Having received a Fire Hazard Abatement Notice from the Shire of Swan, I realised my flirting with 'no-mow' gardening had come to a crashing halt and that I'd better leg it out and get a whipper-snipper before the lovely Fire Officer, Rod, lost his patience with me. (Apparently, between the months of November and March it is illegal to have your lawn higher than 50mm and the shire will employ a contractor to create fire-breaks and invoice the ratepayer which, although expensive, may well save lives and it is not possible to put a price on personal safety . . . according to Rod).
It was one of those rare occasions in the year when the trailer seemed necessary. The Croozer has a 1980's mail-order-catalogue look to it that invariably leaves me feeling like a soccer mum when I tow it. Aesthetics and 'street-cred' aside though, it has it's good points. Being made of hollow tubing with canvas sides it is very light to tow. The base is sturdy and it is surprising how big a load it takes easily (especially if you balance the heavier items over the wheels). It comes with a cover, which I don't tend to use, preferring elastic straps, and when not in use, twisting a few knobs has it flat-packed in seconds. It also attaches really quickly.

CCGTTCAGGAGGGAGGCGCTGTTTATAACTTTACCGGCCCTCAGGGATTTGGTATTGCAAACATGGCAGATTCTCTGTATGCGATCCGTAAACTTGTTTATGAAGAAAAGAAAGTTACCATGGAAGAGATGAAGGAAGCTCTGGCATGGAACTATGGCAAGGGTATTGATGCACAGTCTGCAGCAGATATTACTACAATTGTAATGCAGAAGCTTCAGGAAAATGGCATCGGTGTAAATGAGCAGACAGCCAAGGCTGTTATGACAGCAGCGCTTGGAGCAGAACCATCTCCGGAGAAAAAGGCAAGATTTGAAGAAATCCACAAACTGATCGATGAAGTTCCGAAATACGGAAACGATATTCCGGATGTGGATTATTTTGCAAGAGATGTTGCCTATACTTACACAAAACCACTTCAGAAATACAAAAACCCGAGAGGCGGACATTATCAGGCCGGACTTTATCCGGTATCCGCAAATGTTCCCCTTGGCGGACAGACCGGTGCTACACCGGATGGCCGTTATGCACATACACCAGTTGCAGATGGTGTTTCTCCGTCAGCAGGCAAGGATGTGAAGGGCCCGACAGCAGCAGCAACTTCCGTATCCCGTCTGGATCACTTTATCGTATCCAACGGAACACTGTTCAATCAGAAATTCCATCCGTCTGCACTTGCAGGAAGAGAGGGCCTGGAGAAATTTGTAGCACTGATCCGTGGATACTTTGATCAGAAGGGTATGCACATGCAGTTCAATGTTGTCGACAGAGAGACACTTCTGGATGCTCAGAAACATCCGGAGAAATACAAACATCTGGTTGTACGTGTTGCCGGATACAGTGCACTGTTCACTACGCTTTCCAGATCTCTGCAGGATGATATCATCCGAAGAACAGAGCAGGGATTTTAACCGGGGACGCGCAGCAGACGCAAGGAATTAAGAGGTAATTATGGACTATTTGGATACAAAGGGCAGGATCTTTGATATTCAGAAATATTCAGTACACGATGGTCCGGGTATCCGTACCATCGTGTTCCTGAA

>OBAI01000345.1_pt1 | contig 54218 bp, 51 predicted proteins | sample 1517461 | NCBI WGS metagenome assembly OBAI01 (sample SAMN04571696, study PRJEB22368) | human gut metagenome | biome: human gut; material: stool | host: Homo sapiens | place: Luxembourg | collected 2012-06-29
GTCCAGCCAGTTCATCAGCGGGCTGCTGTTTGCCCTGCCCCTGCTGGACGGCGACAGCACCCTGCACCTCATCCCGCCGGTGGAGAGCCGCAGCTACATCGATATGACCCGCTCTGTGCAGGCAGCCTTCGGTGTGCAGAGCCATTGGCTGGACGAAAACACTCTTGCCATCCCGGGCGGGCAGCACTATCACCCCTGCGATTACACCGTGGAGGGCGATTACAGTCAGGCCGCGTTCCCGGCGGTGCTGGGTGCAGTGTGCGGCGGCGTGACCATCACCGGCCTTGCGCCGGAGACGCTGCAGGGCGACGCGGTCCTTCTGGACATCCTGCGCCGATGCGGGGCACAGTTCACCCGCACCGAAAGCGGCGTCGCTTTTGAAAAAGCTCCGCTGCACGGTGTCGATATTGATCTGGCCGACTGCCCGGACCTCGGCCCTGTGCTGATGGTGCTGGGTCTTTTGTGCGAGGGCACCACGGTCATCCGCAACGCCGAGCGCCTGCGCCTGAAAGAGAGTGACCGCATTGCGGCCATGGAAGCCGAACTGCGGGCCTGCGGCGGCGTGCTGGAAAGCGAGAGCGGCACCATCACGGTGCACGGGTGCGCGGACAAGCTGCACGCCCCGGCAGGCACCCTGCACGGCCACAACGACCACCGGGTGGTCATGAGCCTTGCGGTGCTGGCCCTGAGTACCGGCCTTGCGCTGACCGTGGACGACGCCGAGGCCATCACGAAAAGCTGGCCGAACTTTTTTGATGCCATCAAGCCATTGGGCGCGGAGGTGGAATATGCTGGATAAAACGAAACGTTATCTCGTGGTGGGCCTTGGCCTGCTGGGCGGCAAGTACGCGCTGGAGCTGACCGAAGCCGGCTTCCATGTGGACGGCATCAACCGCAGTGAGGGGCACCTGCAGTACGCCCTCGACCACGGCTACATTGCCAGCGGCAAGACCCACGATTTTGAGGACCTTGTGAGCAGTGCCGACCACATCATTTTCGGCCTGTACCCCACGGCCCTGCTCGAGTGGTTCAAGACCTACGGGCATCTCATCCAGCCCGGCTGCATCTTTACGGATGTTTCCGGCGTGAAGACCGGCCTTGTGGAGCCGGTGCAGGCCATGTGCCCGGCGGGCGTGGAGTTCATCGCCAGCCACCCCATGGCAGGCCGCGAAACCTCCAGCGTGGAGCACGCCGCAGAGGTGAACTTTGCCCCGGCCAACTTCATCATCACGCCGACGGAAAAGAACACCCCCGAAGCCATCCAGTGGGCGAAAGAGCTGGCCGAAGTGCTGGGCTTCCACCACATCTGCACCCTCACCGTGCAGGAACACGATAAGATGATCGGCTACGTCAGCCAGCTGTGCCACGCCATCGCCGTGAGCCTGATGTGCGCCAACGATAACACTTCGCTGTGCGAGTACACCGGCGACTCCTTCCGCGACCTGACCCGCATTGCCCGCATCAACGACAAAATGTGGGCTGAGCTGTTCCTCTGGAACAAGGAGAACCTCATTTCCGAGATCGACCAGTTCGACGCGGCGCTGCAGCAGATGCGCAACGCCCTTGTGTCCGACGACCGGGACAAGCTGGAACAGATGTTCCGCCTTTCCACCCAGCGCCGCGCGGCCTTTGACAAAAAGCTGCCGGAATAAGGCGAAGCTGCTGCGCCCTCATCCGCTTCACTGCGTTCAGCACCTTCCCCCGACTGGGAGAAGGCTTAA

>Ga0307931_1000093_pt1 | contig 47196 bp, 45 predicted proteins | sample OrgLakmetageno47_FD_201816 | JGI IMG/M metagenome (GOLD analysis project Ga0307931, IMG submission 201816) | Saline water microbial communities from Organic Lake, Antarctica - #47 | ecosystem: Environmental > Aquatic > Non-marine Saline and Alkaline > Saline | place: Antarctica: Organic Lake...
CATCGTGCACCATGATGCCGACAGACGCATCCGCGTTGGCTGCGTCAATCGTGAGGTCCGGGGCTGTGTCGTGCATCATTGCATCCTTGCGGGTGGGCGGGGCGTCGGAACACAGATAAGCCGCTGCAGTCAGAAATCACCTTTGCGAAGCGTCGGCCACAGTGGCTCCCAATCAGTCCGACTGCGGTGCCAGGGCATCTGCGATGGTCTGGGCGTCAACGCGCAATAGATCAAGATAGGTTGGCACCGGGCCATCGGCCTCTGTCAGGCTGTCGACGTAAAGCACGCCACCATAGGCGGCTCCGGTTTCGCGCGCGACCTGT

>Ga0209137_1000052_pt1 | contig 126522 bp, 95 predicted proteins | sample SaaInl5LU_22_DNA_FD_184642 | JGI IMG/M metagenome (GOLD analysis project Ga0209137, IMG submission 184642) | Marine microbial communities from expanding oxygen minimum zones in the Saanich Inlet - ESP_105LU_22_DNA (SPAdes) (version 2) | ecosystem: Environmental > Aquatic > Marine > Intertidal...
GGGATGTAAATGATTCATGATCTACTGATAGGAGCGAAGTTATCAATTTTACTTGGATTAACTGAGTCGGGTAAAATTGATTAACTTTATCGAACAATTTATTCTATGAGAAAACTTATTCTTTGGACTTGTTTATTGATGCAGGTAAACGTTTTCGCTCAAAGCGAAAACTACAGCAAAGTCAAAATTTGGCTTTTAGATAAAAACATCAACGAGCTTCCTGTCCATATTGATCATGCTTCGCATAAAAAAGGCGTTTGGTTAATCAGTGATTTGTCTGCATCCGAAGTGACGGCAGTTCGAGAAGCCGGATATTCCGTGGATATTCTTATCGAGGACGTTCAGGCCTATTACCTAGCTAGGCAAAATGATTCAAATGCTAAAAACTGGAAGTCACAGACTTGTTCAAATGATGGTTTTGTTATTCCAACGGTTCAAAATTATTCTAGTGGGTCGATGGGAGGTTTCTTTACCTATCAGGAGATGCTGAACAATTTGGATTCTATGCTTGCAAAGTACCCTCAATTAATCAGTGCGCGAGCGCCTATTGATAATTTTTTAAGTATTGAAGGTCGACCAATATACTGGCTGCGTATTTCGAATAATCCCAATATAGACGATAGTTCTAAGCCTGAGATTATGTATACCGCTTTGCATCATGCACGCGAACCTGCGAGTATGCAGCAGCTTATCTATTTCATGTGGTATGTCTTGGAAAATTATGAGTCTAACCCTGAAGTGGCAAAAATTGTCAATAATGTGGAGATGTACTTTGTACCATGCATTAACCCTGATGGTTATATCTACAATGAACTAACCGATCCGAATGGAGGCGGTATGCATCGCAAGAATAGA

Whilst leaving it unattended at the shops, it's easy to lock to the bike through the frame. I find for use in the 'burbs a 2-wheeled trailer is incredibly stable. It almost feels like I've put trainer wheels back on the bike! The Surly, as always, purrs like a kitten the second it has a load, settling quietly to work and allowing me to forget that I'm even pulling a trailer . . . and therein lies the rub.
It's going to seem blindingly obvious and you may wonder why I even mention this, but, when pulling a trailer around the metropolitan area (as opposed to heading down a straight country road with no intersections) it is really, really important not to be an absent-minded great-aunt and be constantly aware that, as a vehicle, you are now twice as long and, with a 2-wheeled trailer, a good bit wider.
It is no longer possible to bunny-hop to the 3-foot wide island in the middle of the dual carriageway without your arse sticking precariously out into oncoming traffic. Unless your trailer has suspension, corners have to be treated with respect and given a slightly wider berth. Also, just because the bike will pass the pedestrian bar at the traffic lights, it should not be assumed that the wheel on the wider trailer will not hook around the metal tube bringing your fledgling race start to a (bitumen) grinding halt. Go on, ask me how I know!